Though privacy was still valued. Which is odd. Worth a read, if you can dig it up.

          2. unless it was your job

            I’m still not getting what the big deal is. I trained myself for my current position, in my own time. If it comes down to it, I will do it again. If someone else doesn’t have the initiative to do what it takes to be successful, why should I give a shit?

            1. Because they will come back to us, the tax payers anyway in various ways.

              I’m also not referring to you. You sound like you have it together.

              One should consider giving a shit about others. We all live better if we all live better.

          3. I was in an industry which experienced a lot of structural changes (most of which were bad for employees) with the recession due to change in demand. But, unlike my colleagues, I didn’t just bitch and moan about it. I adapted and moved to a more in-demand line of work.

            I don’t expect anyone to feel sorry for me and I sure as hell don’t feel sorry for my colleagues because there is only one attitude you can have to make it in this world: Of what use am I? If you don’t recognize your value in terms of true and exceptional usefulness, you’re no better than an entitled child and you will be compensated as such.

      2. If you are the owner of the transportation chain and company that no longer needs to hire workers and offer benefits, I can’t think of a better situation for the owner.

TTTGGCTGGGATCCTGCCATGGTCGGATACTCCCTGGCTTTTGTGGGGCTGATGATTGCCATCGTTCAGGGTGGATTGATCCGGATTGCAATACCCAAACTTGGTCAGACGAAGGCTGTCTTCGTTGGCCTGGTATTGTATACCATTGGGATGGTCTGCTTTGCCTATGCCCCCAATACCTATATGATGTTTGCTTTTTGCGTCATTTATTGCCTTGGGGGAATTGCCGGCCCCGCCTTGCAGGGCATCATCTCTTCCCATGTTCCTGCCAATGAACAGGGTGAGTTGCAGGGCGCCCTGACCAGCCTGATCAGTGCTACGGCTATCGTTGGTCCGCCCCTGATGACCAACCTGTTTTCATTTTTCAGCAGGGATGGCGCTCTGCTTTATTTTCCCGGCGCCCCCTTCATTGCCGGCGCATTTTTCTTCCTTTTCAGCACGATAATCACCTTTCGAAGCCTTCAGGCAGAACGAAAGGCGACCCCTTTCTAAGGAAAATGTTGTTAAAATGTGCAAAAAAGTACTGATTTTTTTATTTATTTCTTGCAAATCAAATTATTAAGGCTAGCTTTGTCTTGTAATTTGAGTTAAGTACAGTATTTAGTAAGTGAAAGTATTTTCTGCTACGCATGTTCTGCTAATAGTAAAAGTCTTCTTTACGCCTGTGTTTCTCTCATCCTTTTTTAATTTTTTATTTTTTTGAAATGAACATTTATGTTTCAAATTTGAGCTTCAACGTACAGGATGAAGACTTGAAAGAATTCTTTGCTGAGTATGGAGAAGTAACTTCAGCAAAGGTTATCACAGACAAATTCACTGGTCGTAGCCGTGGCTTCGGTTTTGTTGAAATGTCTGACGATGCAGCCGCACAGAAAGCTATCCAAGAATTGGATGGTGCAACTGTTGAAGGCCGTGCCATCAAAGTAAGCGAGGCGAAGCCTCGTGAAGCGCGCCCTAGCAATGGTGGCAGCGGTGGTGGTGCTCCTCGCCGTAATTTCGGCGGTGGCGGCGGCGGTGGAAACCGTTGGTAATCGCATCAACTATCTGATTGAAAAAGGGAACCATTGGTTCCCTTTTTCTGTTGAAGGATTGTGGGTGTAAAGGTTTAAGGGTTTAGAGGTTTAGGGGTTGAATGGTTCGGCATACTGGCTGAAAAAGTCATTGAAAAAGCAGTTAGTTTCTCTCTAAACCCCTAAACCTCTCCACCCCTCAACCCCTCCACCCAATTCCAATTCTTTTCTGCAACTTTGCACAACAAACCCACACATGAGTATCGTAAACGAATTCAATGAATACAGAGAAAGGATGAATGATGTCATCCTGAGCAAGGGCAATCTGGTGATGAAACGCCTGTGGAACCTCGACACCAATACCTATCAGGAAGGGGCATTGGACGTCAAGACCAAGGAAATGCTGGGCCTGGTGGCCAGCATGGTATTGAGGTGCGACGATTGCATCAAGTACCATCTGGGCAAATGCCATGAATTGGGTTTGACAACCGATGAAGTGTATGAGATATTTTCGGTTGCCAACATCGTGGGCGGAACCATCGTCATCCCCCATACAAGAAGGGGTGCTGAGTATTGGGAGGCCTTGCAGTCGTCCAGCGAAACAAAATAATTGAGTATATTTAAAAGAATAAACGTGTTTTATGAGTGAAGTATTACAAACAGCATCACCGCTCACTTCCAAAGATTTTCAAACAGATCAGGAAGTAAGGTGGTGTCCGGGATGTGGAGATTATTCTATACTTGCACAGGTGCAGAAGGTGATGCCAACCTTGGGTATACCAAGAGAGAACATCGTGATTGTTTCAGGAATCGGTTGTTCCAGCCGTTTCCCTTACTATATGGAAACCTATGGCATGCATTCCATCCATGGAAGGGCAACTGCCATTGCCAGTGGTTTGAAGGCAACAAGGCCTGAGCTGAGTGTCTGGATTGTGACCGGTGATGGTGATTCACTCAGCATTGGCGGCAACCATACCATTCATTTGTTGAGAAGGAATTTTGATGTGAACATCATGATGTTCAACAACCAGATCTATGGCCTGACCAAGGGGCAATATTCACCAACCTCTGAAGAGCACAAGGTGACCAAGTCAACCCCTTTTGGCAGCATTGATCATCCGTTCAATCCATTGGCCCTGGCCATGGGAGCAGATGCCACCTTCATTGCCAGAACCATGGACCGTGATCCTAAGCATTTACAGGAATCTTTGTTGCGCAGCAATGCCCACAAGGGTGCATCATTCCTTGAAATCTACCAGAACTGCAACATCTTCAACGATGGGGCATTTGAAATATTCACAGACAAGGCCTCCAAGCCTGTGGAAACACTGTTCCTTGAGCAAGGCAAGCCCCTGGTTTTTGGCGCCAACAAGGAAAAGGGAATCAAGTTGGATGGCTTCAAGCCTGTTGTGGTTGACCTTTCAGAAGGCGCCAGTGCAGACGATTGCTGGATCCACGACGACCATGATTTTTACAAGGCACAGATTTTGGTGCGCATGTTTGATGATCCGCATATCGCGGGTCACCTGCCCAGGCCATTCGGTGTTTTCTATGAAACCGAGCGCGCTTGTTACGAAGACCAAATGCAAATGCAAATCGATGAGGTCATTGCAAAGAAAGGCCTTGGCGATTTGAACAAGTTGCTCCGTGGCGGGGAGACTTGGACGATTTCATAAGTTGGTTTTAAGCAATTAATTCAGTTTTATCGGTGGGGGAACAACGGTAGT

If you are the truck driver in your 40s/50s, they may not be too happy about that.

        1. they may not be too happy about that


        2. So we should legislate away any innovation which might destroy a job somewhere else?

          1. Of course not. Besides, that is pretty much impossible. Look at the UK’s Locomotive Acts.

            What I’m saying is that we’ll need to be prepared to deal with people unemployed in the Driving Industry.

            1. Who is “we” and how do “we” prepare? I would hazard a guess that you mean Top Men in government must come up with a central plan to deal with it. The real world doesn’t work like that. You yourself cite the Locomotive Acts as a failure. Well, any “solution” by government will have the same problem.

    3. You imagine you are deploying the thing called Humor.

      Tonight on Channel 51, one of Ben Hueso’s constituents made that very argument. We need automatic cars to prevent drunk driving! Then all these . . . tickets, and accidents and whatnot wouldn’t strike well-meaning Democrat politicians!